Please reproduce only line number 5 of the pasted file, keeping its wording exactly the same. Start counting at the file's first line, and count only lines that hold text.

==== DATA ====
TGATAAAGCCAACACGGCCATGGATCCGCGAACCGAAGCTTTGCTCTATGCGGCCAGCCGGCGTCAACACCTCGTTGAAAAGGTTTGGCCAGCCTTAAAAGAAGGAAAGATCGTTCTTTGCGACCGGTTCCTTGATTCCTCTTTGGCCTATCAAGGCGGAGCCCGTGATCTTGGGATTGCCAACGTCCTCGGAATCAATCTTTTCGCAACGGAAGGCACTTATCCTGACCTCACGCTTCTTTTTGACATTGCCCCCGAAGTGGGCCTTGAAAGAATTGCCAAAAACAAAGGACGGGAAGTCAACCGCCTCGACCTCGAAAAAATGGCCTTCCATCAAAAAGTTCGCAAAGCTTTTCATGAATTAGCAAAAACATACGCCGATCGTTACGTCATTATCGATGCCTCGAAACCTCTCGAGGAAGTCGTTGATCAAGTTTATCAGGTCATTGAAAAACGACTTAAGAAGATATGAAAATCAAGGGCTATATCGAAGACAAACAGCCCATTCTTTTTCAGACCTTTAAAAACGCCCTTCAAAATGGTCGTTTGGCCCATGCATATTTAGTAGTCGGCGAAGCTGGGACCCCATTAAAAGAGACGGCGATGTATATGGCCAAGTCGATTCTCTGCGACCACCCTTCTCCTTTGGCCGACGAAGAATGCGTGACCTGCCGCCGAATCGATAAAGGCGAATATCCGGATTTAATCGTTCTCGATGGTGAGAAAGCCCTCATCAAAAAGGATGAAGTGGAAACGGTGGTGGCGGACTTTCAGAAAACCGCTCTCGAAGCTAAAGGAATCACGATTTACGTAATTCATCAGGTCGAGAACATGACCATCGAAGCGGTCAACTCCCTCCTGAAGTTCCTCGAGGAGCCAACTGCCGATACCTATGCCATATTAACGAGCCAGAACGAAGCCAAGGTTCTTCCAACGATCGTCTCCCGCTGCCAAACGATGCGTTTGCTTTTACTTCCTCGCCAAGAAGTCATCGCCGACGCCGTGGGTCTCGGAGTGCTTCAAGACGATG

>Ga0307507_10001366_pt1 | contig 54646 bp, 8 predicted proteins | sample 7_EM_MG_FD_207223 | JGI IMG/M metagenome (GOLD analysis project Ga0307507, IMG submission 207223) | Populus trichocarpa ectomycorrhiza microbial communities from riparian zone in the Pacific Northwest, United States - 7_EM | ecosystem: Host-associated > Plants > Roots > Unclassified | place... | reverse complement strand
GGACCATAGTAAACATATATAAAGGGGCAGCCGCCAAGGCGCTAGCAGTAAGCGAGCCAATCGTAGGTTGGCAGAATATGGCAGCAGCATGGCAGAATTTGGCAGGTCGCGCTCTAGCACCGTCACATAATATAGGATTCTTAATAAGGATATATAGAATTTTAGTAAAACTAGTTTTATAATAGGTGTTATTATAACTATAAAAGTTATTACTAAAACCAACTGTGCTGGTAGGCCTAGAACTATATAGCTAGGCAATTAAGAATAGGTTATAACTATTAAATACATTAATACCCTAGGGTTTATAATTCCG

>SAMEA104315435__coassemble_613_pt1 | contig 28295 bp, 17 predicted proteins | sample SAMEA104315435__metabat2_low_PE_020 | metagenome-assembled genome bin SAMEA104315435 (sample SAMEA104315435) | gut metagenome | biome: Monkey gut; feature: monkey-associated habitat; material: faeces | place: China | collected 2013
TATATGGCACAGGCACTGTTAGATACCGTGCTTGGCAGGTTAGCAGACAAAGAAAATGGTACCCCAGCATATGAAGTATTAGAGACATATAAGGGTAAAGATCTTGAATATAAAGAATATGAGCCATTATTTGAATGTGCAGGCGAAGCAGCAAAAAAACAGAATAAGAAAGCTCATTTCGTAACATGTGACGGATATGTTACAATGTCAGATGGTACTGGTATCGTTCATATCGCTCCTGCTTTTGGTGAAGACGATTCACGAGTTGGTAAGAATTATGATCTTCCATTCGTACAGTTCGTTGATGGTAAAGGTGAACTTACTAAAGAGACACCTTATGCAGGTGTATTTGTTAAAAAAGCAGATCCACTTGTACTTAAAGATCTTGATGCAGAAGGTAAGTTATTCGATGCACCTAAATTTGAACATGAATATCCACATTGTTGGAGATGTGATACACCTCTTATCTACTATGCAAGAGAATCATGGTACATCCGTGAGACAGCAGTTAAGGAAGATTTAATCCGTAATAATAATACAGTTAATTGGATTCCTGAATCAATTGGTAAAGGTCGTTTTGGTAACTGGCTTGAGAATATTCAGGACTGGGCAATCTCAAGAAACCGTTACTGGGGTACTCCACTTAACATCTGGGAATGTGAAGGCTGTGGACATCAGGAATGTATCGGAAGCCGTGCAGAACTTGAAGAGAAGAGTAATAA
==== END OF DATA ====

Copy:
TATATGGCACAGGCACTGTTAGATACCGTGCTTGGCAGGTTAGCAGACAAAGAAAATGGTACCCCAGCATATGAAGTATTAGAGACATATAAGGGTAAAGATCTTGAATATAAAGAATATGAGCCATTATTTGAATGTGCAGGCGAAGCAGCAAAAAAACAGAATAAGAAAGCTCATTTCGTAACATGTGACGGATATGTTACAATGTCAGATGGTACTGGTATCGTTCATATCGCTCCTGCTTTTGGTGAAGACGATTCACGAGTTGGTAAGAATTATGATCTTCCATTCGTACAGTTCGTTGATGGTAAAGGTGAACTTACTAAAGAGACACCTTATGCAGGTGTATTTGTTAAAAAAGCAGATCCACTTGTACTTAAAGATCTTGATGCAGAAGGTAAGTTATTCGATGCACCTAAATTTGAACATGAATATCCACATTGTTGGAGATGTGATACACCTCTTATCTACTATGCAAGAGAATCATGGTACATCCGTGAGACAGCAGTTAAGGAAGATTTAATCCGTAATAATAATACAGTTAATTGGATTCCTGAATCAATTGGTAAAGGTCGTTTTGGTAACTGGCTTGAGAATATTCAGGACTGGGCAATCTCAAGAAACCGTTACTGGGGTACTCCACTTAACATCTGGGAATGTGAAGGCTGTGGACATCAGGAATGTATCGGAAGCCGTGCAGAACTTGAAGAGAAGAGTAATAA